Python Scripting

From VFXPedia

Jump to: navigation, search

This page provides an overview of using Python with Fusion. Much of the LUA scripting documentation applies to Python as well - just the syntax is different. Here's some information to get you started and a look at some caveats.


Getting Started

  • Fusion allows you to add .py files alongside .eyeonscript files in the Scripts: directory's subfolders (comp, tool, ...)
  • The scripting console can be switched between LUA and available python versions. Since Fusion 6.2, you can install Python 2.7 or 3.1 as Fusion supports either one. The console will have buttons for "Py2" or "Py3" respectively. Fusion 6.1 still comes with its own version of Python and its console button is labeled "Pyth".

Image:F62 PythonConsole.png

  • Install Python by downloading the 2.7.x or 3.2.x installers here:
  • To control Fusion from an external Python interpreter, use the PeyeonScript bindings. They are available for Python 2.6, 2.7, 3.1 and 3.2 (both 32 and 64bit) and can be downloaded alongside Fusion from eyeon's website.

Video Tutorials

Blazej Floch has recorded a four-part series of video tutorials on how to use Python with Fusion. It covers setup, modules, peyeonscript and the famous rigid body simulation comp.. Watch part 1 (intro), part 2 (accessing tools), part 3 (rigid bodies) and part 4 (python modules) on Youtube.

Stefan Ihringer's scripting 101 video, while explaining the basics of LUA scripting, can easily be adapted to Python. It covers creating and connecting tools, setting their input values and some file name handling. Watch it on YouTube.

Stefan Ihringer's scripting 102 covers a rewrite of the Bake Animation tool script in Python. Topics include: OOP, inputs, attributes and keyframes. Watch it on YouTube. The finished script can be found in the Useful Scripts section.

Coding Reference

Differences to LUA


  • InTool scripts & expressions can't be written in Python.
  • Scriptlibs are unavailable as well. However, you can create your own Python modules, as described in part 4 of Blazej's video tutorial.


  • The Python console doesn't have a neat shortcut to dump the contents of a variable. You'll have to use a print statement or the Pretty Print module instead. Also, the console doesn't allow multi-line input (yet).
  • While the console history is shared between LUA and Python, variables defined in one language are not automatically available in the other language.
  • Help() doesn't work the same as in LUA mode. You can get help by printing the return value of the GetHelp() method that is available on every object. This example uses the fusion variable, it could also be any composition or input object. Note that LUA syntax is used throughout the help text. You need to substitute the colon with a dot for function calls.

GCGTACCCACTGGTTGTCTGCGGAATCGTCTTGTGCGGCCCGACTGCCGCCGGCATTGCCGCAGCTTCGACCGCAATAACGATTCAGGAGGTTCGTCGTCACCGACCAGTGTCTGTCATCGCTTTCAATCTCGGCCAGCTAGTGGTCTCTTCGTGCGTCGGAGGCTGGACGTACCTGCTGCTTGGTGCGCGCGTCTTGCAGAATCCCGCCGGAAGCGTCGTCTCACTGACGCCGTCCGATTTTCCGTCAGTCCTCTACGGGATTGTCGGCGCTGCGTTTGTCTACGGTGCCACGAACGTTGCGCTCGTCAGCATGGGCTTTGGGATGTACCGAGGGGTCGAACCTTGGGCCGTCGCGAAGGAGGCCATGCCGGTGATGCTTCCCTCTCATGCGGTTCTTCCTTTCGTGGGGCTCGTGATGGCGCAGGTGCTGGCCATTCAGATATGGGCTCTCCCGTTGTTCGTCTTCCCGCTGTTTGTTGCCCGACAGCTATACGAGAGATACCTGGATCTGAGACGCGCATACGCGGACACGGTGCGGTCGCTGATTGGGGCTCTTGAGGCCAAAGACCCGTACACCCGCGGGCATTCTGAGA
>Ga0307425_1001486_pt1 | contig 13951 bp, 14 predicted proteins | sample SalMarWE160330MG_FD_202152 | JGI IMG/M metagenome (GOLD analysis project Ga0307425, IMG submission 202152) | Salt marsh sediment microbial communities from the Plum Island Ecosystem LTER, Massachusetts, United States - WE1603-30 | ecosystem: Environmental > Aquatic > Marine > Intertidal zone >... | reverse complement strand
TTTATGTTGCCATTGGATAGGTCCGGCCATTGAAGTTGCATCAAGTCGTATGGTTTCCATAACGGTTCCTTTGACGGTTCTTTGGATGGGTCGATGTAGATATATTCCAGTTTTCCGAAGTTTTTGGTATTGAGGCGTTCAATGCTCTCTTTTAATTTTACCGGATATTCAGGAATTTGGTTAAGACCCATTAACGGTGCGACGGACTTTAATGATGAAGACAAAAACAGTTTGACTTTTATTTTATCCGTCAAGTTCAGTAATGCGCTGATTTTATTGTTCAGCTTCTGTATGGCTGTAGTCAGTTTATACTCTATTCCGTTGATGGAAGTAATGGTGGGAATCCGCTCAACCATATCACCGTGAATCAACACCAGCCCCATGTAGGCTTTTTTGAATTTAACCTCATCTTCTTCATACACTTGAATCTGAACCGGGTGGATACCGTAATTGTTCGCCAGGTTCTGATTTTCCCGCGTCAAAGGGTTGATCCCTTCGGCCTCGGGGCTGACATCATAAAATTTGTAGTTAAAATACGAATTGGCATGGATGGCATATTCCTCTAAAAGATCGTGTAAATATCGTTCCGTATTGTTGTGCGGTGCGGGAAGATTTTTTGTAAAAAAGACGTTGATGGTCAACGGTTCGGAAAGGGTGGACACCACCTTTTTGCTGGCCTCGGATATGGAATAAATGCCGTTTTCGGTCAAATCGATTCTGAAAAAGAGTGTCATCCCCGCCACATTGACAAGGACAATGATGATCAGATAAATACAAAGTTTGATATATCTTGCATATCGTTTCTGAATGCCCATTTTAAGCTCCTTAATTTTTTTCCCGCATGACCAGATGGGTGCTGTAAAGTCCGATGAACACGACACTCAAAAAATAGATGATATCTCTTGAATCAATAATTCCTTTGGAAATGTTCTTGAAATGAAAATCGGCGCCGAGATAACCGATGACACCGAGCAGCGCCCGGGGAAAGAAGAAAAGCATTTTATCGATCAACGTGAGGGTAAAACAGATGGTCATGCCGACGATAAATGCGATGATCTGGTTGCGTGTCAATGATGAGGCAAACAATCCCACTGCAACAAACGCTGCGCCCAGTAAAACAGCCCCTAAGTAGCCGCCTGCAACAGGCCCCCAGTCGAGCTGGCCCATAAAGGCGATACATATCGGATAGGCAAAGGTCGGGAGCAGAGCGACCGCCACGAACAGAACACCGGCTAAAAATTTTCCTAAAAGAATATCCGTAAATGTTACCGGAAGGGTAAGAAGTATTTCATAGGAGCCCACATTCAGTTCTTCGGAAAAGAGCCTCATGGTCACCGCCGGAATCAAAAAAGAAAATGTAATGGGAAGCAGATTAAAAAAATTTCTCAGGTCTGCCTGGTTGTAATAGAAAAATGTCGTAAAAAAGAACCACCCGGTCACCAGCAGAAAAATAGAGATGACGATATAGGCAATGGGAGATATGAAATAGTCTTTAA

print(fusion.GetHelp("Composition"))    ## equivalend to LUA's Help("Composition") 
  • In the LUA console, all the comp's tools are automatically available as global variables (if they don't conflict with existing variables). This isn't the case in the Python console, where the tool handles are part of the corresponding composition object:
  • For the same reason, LUA allows you to call methods and access members of the current composition object directly. This is not possible in Python:
-- works in LUA
# throws exception in Python...
# ...since it needs the comp object

Function Calls

  • To exit a Python script prematurely, raise and catch an exception. Calls to sys.exit() can be used in Fusion 6.31 or later. (In earlier versions, this will quit Fusion instead.)
# In LUA you would print an error, then call exit().
# In Python, raise an exception with an error string attached and enclose everything in a try: block
    if tool is None:
        raise Exception("This is a tool script, you must select a tool in the flow to run this script.")
    # rest of script goes here...
except Exception as e:
   print e
  • Functions that expect tables will expect dictionaries in Python.
  • LUA allows you to omit table indices and quotation marks, which often results in tidier code:
attrs = [TOOLS_Name = "mytool", "something else"]

For Python's dictionaries, you need to add numeric keys (1-based instead of zero-based!) for each item in the table that isn't already a key-value-pair. Every non-numeric key needs to be a quoted string:

attrs = {"TOOLS_Name": "mytool", 1: "something else"}

For more examples see the tips for AskUser().

  • To assign 2D position coordinates to inputs, you need to assign dictionaries as well. For example:
Transform1.Center = {1: 0.5, 2: 0.5}
  • GetPos(), which returns the coordinates of a tool in the flow, doesn't work in Python. Instead, use GetPosTable() which returns x and y as a dictionary object.
Personal tools